Citizenship: Dissolution of the Tribe

Posted By BrokenClaw on January 15, 2007

After years of public pressure and internal conflict, the Chippewa and Munsee Indians finally voted in favor of the federal Indian Appropriation Act of 1897 that provided for the appraisal, distribution, and disposal of their tribal lands and funds in Franklin County, Kansas. The vote was taken on 26 July 1897 at the Moravian mission school. Of the 80 members of the combined tribes, 40 were eligible to vote, and 39 were present to vote. The final tally came out 22 for, 10 against, and 7 abstain. The vote was certified by Robert McCoonse, William Kilbuck, George Veix, and William McCoonse. Three years later the act was finalized.

On 8 November 1900 the Swan Creek and Black River Band Chippewa and Christian Munsee received their final disbursement of federal funds. The result of that event was the dissolution of the tribes as recognized native Americans, the final step in a process known as assimilation. In return, the members of the tribes were granted full United States citizenship.

Prior to the Indian Citizenship Act of 1924, native Americans did not generally have the rights of US citizenship. They were specifically excluded in the Fourteenth Amendment. By the 1920s, many native Americans had gained citizenship through marriage, military service, or special laws and treaties like the one described here. But it wasn’t until the Act of 1924 that all restrictions were removed and all native Americans were granted automatic citizenship.

George Veix was the tribal secretary, and he described the events of the day in his journal. Without much fanfare and with few details, Veix wrote a brief two-page narrative to document the official nature of the proceedings. Those who were present that day posed for a final tribal photograph.

journal page journal page

The digital scans of the journal pages were provided by the Clio Caleb Church family. Click on the thumbnails to view the larger images. My transcription of these two pages is below.

feathers

Chippewa Hills. Nov. 8th 1900

On this date, Maj. W.R. Honnell came and made the final payment to the now desolved confederated bands of Chippawa and Muncie Indians, and also to deliver the Government Patents to such of those entitled thereto where the title to lands held by such persons are clear and free from other intricate questions involving the question of inheritence.

Maj. Honnell had previously given notice of his comming some two weeks in advance, the consequences was that all were in rediness to receive their prorata share of the Principal fund. Some six or seven of the recent births were cut off from participating in the final payment, altho’ most of them had previously participated in the small payments. This was done by the Interior Department because of the births having occurred subsequent to the time of enrollment taken by Comm’r C.A. Swart.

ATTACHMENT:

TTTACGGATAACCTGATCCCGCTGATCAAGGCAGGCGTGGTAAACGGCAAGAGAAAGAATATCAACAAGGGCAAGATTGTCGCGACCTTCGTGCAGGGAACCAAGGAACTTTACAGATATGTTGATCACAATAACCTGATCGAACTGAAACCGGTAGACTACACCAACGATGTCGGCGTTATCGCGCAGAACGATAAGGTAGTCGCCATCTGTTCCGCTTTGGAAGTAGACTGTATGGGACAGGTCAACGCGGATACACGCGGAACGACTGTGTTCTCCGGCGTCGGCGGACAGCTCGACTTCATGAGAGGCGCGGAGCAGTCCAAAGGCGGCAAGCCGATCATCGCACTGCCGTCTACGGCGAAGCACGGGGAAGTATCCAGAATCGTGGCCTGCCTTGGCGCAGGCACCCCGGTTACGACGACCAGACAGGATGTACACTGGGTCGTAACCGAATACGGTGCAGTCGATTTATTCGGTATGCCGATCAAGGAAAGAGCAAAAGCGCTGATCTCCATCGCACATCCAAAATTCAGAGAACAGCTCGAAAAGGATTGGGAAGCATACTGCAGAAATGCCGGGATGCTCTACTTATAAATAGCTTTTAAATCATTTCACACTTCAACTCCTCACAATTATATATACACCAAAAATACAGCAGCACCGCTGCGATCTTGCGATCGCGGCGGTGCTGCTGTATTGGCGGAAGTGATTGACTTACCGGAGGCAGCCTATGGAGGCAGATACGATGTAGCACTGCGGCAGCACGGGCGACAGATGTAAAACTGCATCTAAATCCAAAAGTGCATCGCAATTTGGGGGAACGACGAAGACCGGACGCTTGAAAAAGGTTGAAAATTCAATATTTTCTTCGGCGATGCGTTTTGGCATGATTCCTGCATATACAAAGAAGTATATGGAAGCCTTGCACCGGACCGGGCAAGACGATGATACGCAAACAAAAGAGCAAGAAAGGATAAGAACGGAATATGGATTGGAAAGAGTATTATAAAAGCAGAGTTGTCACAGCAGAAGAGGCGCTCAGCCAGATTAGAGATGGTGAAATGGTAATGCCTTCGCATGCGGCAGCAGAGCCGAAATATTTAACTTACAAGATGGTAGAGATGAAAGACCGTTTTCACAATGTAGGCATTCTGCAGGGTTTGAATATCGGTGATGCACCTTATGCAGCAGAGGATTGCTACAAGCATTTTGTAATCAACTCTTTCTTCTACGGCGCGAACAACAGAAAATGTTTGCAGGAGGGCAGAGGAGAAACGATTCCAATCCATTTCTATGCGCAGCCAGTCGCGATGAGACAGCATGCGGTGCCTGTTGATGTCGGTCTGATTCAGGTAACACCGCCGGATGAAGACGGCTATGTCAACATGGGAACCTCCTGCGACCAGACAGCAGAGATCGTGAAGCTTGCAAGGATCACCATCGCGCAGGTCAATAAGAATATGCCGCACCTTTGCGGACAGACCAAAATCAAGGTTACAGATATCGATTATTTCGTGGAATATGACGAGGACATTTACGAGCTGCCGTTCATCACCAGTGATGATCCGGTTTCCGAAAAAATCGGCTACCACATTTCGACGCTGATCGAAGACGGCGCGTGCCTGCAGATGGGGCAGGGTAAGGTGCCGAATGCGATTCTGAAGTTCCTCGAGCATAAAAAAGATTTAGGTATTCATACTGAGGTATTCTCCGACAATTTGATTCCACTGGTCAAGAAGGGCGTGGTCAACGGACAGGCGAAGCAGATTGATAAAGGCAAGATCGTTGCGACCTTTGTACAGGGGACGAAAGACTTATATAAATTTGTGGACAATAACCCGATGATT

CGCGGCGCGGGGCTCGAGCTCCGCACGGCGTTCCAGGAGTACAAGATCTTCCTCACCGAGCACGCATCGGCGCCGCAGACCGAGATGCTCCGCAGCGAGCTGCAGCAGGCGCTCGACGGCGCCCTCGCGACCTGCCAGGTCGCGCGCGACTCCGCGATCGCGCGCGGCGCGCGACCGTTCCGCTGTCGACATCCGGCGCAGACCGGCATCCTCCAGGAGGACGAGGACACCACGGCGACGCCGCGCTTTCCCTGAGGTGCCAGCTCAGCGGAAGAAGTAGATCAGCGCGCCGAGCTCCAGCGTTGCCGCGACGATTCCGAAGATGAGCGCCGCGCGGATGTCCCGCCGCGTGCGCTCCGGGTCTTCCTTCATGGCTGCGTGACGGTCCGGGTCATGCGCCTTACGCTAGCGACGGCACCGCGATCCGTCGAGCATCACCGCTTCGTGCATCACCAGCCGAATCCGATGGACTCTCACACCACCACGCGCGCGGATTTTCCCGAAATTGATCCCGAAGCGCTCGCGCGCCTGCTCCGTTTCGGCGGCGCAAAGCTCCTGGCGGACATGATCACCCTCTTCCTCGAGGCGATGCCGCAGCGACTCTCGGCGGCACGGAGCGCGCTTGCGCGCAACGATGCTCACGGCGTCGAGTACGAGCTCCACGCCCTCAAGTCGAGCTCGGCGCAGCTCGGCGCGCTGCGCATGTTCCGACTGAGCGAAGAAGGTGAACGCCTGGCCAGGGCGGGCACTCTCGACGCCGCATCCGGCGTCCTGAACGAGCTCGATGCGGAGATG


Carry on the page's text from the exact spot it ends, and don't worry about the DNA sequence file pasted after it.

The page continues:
Each person participating in the payment received the sum of four hundred ninety one and 47/100 dollars, ($491.47) and each person aged eighteen years and over received and receipted for their own share; parents not guardians were not allowed to draw their wards share of funds except they give sufficient bond endorsed by one of the Banks at Ottawa. In default of such an endorsement on the bond, the Agent is compelled to take arbitrary action in the matter by appointing guardians for such minors. The following day, Nov. 9th was devoted to this business of making out guardianship papers. In but a few instances the parents or guardians were able to give the required bond. Lawyer Harris son of J.R. Harris was appointed as guardian for some of the children, and Young Skinner of the First National bank was the guardian appointed for the rest of those out side of the few exceptions mentioned above.

There was, for some cause or other a name of a child enrolled in and with family of Rev. J.H. Kilbuck who was not and never had been in existance. The name, the writer does not now remember.

The sum of $491.47 was therefore returned to the Department by the Agent, or at least that is what he said he intended to do, and have it placed to the credit of those Indians entitled thereto, together with the funds realized from the leasing of the School land which amount to four hundred dollars more.

This this record closes the final proceedings, unless other minor matters of interest to the now Citizen Indians should transpire hereafter, in which case it will be noted down for future historical reference.

Geo. Veix, Sec’y

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